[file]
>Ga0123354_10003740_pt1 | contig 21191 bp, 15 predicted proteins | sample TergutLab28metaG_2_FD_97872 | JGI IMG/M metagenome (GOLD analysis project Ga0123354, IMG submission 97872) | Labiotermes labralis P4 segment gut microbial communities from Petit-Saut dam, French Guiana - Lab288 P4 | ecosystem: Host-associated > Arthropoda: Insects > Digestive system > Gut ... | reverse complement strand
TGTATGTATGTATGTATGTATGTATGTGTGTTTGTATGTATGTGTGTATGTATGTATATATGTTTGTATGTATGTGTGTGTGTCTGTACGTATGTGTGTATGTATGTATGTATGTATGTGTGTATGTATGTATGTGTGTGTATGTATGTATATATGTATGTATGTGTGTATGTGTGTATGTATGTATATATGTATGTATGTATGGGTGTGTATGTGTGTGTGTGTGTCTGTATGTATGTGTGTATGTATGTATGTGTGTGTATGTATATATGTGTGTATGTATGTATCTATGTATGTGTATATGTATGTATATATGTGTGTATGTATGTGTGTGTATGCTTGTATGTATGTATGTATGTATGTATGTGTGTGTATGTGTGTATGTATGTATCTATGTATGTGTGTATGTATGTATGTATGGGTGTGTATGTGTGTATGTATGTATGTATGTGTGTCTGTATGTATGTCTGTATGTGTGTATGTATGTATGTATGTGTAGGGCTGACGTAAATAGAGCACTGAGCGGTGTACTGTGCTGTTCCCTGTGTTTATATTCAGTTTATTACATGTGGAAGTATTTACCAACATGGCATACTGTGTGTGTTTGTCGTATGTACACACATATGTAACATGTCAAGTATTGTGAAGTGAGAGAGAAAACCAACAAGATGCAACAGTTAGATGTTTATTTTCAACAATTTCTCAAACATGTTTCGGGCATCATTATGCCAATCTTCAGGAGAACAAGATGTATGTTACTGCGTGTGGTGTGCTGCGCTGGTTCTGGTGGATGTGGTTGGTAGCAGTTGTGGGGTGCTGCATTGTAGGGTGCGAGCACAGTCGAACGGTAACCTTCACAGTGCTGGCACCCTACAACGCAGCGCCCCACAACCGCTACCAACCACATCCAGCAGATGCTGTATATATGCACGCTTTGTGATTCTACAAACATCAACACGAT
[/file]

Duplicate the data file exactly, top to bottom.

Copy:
>Ga0123354_10003740_pt1 | contig 21191 bp, 15 predicted proteins | sample TergutLab28metaG_2_FD_97872 | JGI IMG/M metagenome (GOLD analysis project Ga0123354, IMG submission 97872) | Labiotermes labralis P4 segment gut microbial communities from Petit-Saut dam, French Guiana - Lab288 P4 | ecosystem: Host-associated > Arthropoda: Insects > Digestive system > Gut ... | reverse complement strand
TGTATGTATGTATGTATGTATGTATGTGTGTTTGTATGTATGTGTGTATGTATGTATATATGTTTGTATGTATGTGTGTGTGTCTGTACGTATGTGTGTATGTATGTATGTATGTATGTGTGTATGTATGTATGTGTGTGTATGTATGTATATATGTATGTATGTGTGTATGTGTGTATGTATGTATATATGTATGTATGTATGGGTGTGTATGTGTGTGTGTGTGTCTGTATGTATGTGTGTATGTATGTATGTGTGTGTATGTATATATGTGTGTATGTATGTATCTATGTATGTGTATATGTATGTATATATGTGTGTATGTATGTGTGTGTATGCTTGTATGTATGTATGTATGTATGTATGTGTGTGTATGTGTGTATGTATGTATCTATGTATGTGTGTATGTATGTATGTATGGGTGTGTATGTGTGTATGTATGTATGTATGTGTGTCTGTATGTATGTCTGTATGTGTGTATGTATGTATGTATGTGTAGGGCTGACGTAAATAGAGCACTGAGCGGTGTACTGTGCTGTTCCCTGTGTTTATATTCAGTTTATTACATGTGGAAGTATTTACCAACATGGCATACTGTGTGTGTTTGTCGTATGTACACACATATGTAACATGTCAAGTATTGTGAAGTGAGAGAGAAAACCAACAAGATGCAACAGTTAGATGTTTATTTTCAACAATTTCTCAAACATGTTTCGGGCATCATTATGCCAATCTTCAGGAGAACAAGATGTATGTTACTGCGTGTGGTGTGCTGCGCTGGTTCTGGTGGATGTGGTTGGTAGCAGTTGTGGGGTGCTGCATTGTAGGGTGCGAGCACAGTCGAACGGTAACCTTCACAGTGCTGGCACCCTACAACGCAGCGCCCCACAACCGCTACCAACCACATCCAGCAGATGCTGTATATATGCACGCTTTGTGATTCTACAAACATCAACACGAT